All ‘the girls’ meet after classes for coffee and cake to supplement the calories we may have worked off at the gym. I liken our coffee mornings to an equivalent of the women at the well in third world countries. Photos of new great grandchildren are passed around for the mandatory oohs and ahs. Notable aspects of various health issues are discussed: a dissemination of who has travelled recently to where, details published in the local paper are examined, opinions on politics, the odd ageing behaviour of husbands, hairdressers—and all the important little things in life are debated. And, of course, who is doing what in which U3A classes to which most of us belong.
I say, ‘the girls’, because we were once all young and beautiful and held down intelligent jobs and the more valuable roles in life of housewife and mother. Our ages range from ninety down to about mid-fifty. We were all at her funeral and, after, had a glass or two of something fortifying, or coffee (both for the emotional calories, naturally). I felt Annie’s gentle presence in the chair – right there beside me – and with us still.
In the church I had time to reflect on the new community of friends I have formed. I have been a widow for a long time and recently moved to this town after the horrors of the 2009 bushfires. Ensconced in a row of fifteen of my new friends, including the gym instructor, and paying tribute to one just passed was an overwhelming feeling. And a feeling of acceptance. The support of these people and their genuine friendship freely given, I think, is an unusual thing.
And maybe that is something that only exists in country towns because the small issues have to be addressed by everyone or the co-operative structure of the town’s community would collapse. Everyone is called on to contribute in some way even if it's a bowl of soup delivered to one who is ill or a bag of lemons for a cold. Well! That was an appropriate thought to have in the church. An epiphany perhaps.
Joining the U3A in my town has been the most rewarding experience. They are one of the largest rural groups of this kind and that, naturally, requires much coordination. I stand in awe of that. My group of local friends has expanded through U3A and it’s such a relief to know that there is a smile, empathy, or an intelligent conversation out there. And an organisation that I can contribute to, however humbly, that will recognise me. Brave new world for me. and the relationships within my community.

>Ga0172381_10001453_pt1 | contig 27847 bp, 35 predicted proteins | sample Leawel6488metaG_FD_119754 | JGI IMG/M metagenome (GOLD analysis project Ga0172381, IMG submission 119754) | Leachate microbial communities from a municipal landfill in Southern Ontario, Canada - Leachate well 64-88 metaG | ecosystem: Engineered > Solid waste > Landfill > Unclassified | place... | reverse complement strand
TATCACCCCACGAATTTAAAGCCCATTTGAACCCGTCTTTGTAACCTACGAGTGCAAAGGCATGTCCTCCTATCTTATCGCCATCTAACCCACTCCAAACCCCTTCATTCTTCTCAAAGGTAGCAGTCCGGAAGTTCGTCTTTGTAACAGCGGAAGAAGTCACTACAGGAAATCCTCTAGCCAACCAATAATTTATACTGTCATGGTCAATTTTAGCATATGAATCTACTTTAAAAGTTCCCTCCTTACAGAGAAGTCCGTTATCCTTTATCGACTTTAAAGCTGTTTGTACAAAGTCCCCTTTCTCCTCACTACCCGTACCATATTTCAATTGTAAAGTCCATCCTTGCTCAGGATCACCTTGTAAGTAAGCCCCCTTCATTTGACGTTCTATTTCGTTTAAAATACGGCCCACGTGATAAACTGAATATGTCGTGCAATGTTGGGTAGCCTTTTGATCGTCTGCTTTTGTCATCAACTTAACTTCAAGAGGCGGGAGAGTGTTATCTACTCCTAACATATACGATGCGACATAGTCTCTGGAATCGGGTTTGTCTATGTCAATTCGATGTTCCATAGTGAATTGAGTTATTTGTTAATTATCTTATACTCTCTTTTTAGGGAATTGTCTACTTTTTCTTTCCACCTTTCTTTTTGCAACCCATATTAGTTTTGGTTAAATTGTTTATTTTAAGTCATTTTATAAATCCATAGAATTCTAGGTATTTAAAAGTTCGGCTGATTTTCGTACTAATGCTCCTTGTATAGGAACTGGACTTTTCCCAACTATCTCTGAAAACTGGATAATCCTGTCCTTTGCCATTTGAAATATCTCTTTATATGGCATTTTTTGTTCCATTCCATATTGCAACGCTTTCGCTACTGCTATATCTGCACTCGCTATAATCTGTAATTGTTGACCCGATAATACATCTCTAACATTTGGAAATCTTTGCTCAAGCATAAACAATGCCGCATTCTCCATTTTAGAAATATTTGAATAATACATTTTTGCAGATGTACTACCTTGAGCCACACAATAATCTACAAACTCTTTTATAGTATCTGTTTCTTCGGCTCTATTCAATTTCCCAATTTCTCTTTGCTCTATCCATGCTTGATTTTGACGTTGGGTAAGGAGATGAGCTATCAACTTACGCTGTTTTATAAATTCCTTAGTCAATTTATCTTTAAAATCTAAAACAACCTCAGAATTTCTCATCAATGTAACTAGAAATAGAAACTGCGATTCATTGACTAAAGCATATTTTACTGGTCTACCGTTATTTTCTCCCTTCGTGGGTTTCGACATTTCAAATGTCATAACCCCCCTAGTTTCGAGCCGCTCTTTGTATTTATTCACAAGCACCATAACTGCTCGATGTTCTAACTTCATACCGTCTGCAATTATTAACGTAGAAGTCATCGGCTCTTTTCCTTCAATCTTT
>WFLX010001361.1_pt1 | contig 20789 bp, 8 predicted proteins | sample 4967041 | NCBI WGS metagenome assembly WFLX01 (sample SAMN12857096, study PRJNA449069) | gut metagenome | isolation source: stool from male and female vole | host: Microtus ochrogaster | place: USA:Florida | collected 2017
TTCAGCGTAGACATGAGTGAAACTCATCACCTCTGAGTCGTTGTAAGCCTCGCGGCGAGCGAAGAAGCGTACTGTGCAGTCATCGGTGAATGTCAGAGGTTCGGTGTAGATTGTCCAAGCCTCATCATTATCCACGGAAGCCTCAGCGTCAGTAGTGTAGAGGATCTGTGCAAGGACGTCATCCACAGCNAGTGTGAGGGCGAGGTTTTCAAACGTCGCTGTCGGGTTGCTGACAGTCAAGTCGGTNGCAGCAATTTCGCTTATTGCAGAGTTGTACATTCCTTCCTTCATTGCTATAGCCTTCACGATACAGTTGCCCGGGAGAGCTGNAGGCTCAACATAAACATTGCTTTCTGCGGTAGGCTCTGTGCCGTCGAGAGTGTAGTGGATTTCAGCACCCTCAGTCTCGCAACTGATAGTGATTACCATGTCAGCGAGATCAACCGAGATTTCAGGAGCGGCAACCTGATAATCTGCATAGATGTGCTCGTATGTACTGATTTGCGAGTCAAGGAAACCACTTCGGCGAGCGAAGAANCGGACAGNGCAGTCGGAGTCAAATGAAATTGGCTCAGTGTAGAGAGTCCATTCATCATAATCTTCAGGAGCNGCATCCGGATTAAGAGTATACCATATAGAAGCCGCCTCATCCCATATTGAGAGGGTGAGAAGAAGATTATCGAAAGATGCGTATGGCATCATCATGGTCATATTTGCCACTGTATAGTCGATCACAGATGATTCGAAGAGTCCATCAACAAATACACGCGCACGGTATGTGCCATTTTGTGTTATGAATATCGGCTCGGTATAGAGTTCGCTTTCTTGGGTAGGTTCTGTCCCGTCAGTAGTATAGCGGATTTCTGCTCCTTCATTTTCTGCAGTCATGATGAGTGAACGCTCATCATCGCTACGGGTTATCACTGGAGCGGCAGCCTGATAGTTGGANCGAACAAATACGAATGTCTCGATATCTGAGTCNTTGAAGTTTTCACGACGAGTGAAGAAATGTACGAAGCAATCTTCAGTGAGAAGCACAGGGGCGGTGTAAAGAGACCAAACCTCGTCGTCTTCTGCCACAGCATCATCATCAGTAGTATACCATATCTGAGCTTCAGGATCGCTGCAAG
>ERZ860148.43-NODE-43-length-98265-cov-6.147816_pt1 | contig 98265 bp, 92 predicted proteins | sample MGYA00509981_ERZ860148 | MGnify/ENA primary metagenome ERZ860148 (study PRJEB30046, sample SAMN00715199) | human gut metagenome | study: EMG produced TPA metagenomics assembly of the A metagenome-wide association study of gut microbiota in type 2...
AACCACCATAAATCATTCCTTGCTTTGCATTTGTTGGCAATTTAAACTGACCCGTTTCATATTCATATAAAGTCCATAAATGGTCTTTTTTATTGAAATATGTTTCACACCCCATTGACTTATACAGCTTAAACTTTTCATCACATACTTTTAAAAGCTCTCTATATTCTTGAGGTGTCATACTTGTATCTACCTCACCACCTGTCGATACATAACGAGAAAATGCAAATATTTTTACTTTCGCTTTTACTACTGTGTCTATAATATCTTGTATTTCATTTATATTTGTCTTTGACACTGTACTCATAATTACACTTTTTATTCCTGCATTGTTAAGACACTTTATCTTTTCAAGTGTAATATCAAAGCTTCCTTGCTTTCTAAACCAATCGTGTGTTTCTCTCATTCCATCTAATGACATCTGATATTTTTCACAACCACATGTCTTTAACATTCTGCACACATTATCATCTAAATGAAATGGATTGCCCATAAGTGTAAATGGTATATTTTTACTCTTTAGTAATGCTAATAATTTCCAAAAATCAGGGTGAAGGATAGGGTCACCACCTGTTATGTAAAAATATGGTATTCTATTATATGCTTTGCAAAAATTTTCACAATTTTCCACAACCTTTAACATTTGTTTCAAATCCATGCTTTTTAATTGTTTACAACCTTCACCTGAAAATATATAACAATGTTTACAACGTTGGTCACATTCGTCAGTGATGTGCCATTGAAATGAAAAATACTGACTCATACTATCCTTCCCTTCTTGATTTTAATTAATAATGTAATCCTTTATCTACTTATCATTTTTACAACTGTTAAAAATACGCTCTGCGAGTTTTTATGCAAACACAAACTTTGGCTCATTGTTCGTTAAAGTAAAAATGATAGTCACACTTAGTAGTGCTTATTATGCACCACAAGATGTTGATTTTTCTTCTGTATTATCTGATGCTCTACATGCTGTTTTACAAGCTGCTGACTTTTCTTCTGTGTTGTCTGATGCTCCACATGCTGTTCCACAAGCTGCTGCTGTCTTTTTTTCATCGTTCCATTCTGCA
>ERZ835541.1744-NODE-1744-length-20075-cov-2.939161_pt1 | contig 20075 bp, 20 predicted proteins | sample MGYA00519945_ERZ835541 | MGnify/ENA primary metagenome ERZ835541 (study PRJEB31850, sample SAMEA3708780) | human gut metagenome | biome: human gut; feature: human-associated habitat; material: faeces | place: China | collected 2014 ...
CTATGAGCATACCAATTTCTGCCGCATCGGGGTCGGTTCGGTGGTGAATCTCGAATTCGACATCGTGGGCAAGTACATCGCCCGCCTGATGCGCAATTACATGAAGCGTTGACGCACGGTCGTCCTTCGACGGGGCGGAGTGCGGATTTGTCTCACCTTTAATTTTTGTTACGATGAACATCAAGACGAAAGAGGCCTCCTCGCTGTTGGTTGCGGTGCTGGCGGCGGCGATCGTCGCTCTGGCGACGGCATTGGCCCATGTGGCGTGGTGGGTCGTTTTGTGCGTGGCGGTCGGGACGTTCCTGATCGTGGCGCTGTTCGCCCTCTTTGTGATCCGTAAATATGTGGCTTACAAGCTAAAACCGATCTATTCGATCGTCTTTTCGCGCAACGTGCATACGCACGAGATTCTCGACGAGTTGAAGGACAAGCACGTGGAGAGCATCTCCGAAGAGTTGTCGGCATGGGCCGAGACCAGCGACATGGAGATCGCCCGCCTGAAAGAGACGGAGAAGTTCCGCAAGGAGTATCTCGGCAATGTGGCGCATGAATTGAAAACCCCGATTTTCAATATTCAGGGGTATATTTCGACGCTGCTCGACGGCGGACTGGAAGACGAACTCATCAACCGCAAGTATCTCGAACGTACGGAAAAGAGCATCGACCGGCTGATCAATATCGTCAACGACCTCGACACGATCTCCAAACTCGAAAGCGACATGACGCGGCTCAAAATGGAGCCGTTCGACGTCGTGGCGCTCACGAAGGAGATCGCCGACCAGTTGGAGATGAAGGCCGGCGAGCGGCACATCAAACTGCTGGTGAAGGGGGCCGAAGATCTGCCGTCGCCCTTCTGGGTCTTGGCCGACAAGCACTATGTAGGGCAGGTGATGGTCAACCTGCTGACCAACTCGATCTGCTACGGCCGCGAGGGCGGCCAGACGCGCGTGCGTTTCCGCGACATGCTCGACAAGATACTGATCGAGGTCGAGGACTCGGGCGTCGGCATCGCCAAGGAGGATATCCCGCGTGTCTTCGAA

Walking down the street, which has only been my street for a few years, and having the privilege to say “hello” to more than a few is the warmest feeling for the ‘new lady in town’. Everyone has a need for recognition. My city children admonish me --- “Stay in that town Mum. You have tapped into a rare and beautiful quality in people that now barely exists elsewhere. Grow old gracefully with your new friends.”
In the background I can hear the priest saying something about “Sowing and reaping...”.
Today was Annie’s funeral. I never knew her well, she was ‘one of the girls’. And still will be in our memories. Mine especially. I have lived in picture-book and awe inspiring places before, but places do not replace interaction with people. It doesn't matter where you live as long as that connection with others is there. That’s what counts and is a true reality. I learned many things about myself and the world I live on on the day of Annie’s funeral. I have a renewed strength from her passing.
Shared with members of the ‘As Time Goes By’ class in May 2021.
Written by Judy some years ago, ‘A Day for Annie’ was submitted to a U3A writing competition, was equal winner and published in a collection of the stories from the competition.